Leeds City Council is proposing a major redevelopment and refurbishment programme worth £12.3 million for Kirkgate Market, which will secure its long term future. Extensive consultation has taken place in drawing up the redevelopment proposals, with over 5,000 responses received from members of the public, shoppers, traders and other interested parties. This section answers some of the most frequently asked questions about the proposals but if you want further information or have a more specific question you want to ask, email: email@example.com
Q: What happens now?
The proposed redevelopment and refurbishment of Kirkgate Market was approved by the council’s executive board on 13 March 2013. We will get on with ‘fixing the basics’ at the earliest opportunity, appoint consultants to work up detailed plans and designs and look at alternative management arrangements to guide the marketrs trhough a period that is going to involve considerable change.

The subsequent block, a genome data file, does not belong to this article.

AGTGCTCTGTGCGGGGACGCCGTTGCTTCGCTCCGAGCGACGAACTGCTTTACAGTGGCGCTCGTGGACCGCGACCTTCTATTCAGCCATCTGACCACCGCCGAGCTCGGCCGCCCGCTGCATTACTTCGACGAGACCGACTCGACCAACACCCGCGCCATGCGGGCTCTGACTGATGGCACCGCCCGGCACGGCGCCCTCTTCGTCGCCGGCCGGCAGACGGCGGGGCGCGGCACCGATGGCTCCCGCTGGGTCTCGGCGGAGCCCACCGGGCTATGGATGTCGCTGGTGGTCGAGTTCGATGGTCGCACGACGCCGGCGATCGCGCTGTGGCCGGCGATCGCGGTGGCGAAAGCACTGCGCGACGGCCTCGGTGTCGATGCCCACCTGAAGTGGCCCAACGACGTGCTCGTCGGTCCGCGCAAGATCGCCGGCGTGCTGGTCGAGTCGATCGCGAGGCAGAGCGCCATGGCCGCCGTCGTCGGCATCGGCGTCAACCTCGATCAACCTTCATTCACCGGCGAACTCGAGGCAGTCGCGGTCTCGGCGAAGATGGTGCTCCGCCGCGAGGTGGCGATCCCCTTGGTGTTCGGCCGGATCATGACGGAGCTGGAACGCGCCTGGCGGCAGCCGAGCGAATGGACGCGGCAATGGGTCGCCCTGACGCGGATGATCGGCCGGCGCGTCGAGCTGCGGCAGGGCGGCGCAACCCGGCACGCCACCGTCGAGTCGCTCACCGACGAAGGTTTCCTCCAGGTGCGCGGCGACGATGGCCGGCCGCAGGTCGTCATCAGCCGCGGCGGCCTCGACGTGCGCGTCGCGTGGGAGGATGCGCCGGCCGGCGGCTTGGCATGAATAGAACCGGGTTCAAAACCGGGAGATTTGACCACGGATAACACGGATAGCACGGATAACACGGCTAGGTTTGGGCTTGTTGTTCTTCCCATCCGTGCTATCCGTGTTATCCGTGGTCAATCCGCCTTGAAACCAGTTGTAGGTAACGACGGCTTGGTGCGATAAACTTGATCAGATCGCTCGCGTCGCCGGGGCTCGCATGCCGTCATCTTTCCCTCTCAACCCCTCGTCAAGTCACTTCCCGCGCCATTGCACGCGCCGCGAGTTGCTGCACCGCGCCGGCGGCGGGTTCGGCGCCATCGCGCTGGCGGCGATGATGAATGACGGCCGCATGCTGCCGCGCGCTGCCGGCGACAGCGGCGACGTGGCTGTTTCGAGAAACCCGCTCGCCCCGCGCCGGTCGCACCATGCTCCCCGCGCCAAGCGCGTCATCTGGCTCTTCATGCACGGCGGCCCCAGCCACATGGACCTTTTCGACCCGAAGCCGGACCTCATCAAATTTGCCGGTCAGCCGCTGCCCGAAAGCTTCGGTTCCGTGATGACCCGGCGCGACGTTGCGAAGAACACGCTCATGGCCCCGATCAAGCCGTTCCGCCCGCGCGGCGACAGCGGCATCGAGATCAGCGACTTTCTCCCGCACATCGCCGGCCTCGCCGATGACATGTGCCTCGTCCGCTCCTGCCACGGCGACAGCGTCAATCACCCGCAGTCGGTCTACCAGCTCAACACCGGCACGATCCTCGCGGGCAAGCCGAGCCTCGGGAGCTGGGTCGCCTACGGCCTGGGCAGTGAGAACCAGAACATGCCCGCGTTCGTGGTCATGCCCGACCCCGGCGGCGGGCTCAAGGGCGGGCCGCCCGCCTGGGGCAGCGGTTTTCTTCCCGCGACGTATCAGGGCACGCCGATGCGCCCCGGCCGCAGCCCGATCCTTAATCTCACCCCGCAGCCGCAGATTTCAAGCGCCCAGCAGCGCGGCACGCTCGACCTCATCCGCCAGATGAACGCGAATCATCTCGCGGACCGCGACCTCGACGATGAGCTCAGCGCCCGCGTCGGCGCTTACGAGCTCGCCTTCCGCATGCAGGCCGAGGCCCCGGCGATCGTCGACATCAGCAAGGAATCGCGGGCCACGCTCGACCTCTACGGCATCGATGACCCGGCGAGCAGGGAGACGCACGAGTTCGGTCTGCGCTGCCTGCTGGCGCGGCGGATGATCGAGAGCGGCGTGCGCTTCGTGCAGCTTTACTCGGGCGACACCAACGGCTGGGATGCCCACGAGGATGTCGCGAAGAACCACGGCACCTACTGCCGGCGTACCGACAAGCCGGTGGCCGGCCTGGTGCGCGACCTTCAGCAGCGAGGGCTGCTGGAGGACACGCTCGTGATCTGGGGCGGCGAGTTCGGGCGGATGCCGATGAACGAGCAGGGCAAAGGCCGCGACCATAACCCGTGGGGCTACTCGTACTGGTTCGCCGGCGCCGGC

Q: How long will it take?
Our ambition is to be ready and refurbished by 2016, to coincide with completion of the first phase of the Eastgate Quarters development, which includes the new John Lewis store.
Q: When will work start?
Work will start as soon as possible on the ‘fixing the basics’. Consultants will then be appointed to work up detailed plans and designs for the refurbishment and we will get on with appointing a contractor to do the roof of the 1976/1981 halls. During this time we will talk to businesses about how the redevelopment will affect them. However, it is unlikely that the main redevelopment and refurbishment programme will start until 2014; so, traders can be reassured that there will be no major disruption before then.